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Dec 24, 2013

Canning Jar Lid Ornaments

As an autism mom, sometimes it's hard to have autism-proof Christmas decorations.  We have learned to change all the ornament hooks to ribbons, only use shatterproof ornaments, have a kid-friendly nativity set, etc.
Last year we tied a bunch of ribbons to our tree.  It looked great, and my kids weren't walking off with all the ornaments.  This year I wanted to try something different.  We decided to get creative and make ornaments out of canning jar lids.
What we needed to make these ornaments were canning jar lids, a tin hole punch, mod podge, foam brushes, and of course any paper we would want to mod podge onto the lids.  I used cute wrapping paper for mine.  I was able to personalize them for each person in our family.
We traced the canning jar lids onto the wrapping paper, cut them out, and then mod podged them to the jar lids.  Once the mod podge had dried, we punched a hole in the top and made a loop out of ribbon to hang it on the tree.
 These are the ornaments I made for Kevin.  He collects vintage Coca Cola stuff, and I found this great wrapping paper to use.  It made me happy.
Caiti loves all things Dora and Sesame Street, so you can guess who these were made for.  She doesn't necessarily leave the ornaments on the tree, but she is so happy carrying around the different characters.  :)
Of course, the Cars and Thomas the Tank Engine ornaments are for my little guys.
These last ones are for me.  All I did was draw a snowman face on them, then punch an extra hole in the bottom for a felt "scarf."  
Merry Christmas Everyone!

Dec 9, 2013

Seat Belts So We Can Be Safe


As an autism mom, I'm grateful for Dora the Explorer.  I personally think she's super annoying, and I hate that every show is basically the same show with different places.  But hey, that's not what matters.  Dora taught my kids about seat belt safety.
Caiti used to climb out of her seat belt in the car.  It was scary to take her anywhere.  I ended up having to be creative, and I put together a youtube playlist about seat belt safety and pretty much played it nonstop for a week.  That helped a lot.  To quote Dora, when Caiti would be resisting putting on her seat belt, I would just have to say, "Seat belts... so we can be safe," and because Dora did it, she would comply.  Hooray!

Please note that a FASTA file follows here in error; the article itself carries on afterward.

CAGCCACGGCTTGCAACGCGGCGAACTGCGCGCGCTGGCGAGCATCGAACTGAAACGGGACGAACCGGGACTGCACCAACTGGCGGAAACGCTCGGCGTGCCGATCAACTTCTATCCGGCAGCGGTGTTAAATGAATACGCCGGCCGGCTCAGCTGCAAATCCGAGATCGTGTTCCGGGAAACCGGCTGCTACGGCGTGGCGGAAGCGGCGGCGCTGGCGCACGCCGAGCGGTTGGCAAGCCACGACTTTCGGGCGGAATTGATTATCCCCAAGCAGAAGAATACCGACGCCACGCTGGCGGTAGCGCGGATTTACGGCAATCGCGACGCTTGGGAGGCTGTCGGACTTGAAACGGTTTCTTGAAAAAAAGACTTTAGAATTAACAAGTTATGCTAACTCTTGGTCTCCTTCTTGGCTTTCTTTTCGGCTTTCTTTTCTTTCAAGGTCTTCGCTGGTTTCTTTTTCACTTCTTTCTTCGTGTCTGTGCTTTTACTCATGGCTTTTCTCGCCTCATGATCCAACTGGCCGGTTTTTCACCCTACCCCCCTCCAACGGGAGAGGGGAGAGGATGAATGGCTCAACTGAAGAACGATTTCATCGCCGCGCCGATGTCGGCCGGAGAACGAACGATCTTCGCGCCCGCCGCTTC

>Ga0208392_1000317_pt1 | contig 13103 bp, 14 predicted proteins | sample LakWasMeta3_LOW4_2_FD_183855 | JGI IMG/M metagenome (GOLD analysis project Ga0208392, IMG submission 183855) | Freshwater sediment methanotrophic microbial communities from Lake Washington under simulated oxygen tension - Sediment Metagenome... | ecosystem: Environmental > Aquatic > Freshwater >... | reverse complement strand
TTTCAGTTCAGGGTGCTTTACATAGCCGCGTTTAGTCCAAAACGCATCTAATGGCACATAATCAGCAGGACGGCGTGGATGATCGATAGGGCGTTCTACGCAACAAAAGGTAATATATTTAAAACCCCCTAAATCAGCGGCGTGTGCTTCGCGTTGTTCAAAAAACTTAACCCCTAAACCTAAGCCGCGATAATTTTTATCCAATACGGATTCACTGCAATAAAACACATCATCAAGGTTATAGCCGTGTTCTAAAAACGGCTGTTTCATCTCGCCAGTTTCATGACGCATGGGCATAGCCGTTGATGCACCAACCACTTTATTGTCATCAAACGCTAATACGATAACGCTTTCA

The other morning I was helping my kids get on the bus.  Garrett concentrated really hard and clicked his own seat belt into place.  He looked up at me with happy, proud eyes and said, "So we can be safe!"  That made my heart melt.  I guess I can forgive Dora for being annoying.

Nov 25, 2013

Jason Snuggles

As an autism mommy, I'm so grateful for my Jason (who I like to refer to as my warm fuzzy).  He is the best snuggler ever.  He shows his love every day giving perfect hugs and kisses.  I'm also thankful for his Aunt Michelle, who is his roommate, and who captures these moments when I'm too spaced out to even think about it.  Cuteness!!!!!!

Oct 2, 2013

Insight into the Nonverbal Mind

As an autism mom, I'm so very grateful for the resources out there that are actually from people who have autism.  Most people have heard of Temple Grandin.  She is a high functioning autistic woman who is very successful in her career.   I remember the first time I heard of her, I was so excited to read her books because she had first-hand experience with autism and was able to explain the mysteries of it in a way that was easy to understand.  I had previously been recommended a stack of boring books by clinicians, etc. Let's just say, I devoured the information in the Temple Grandin books, and that other stack of books is still unread.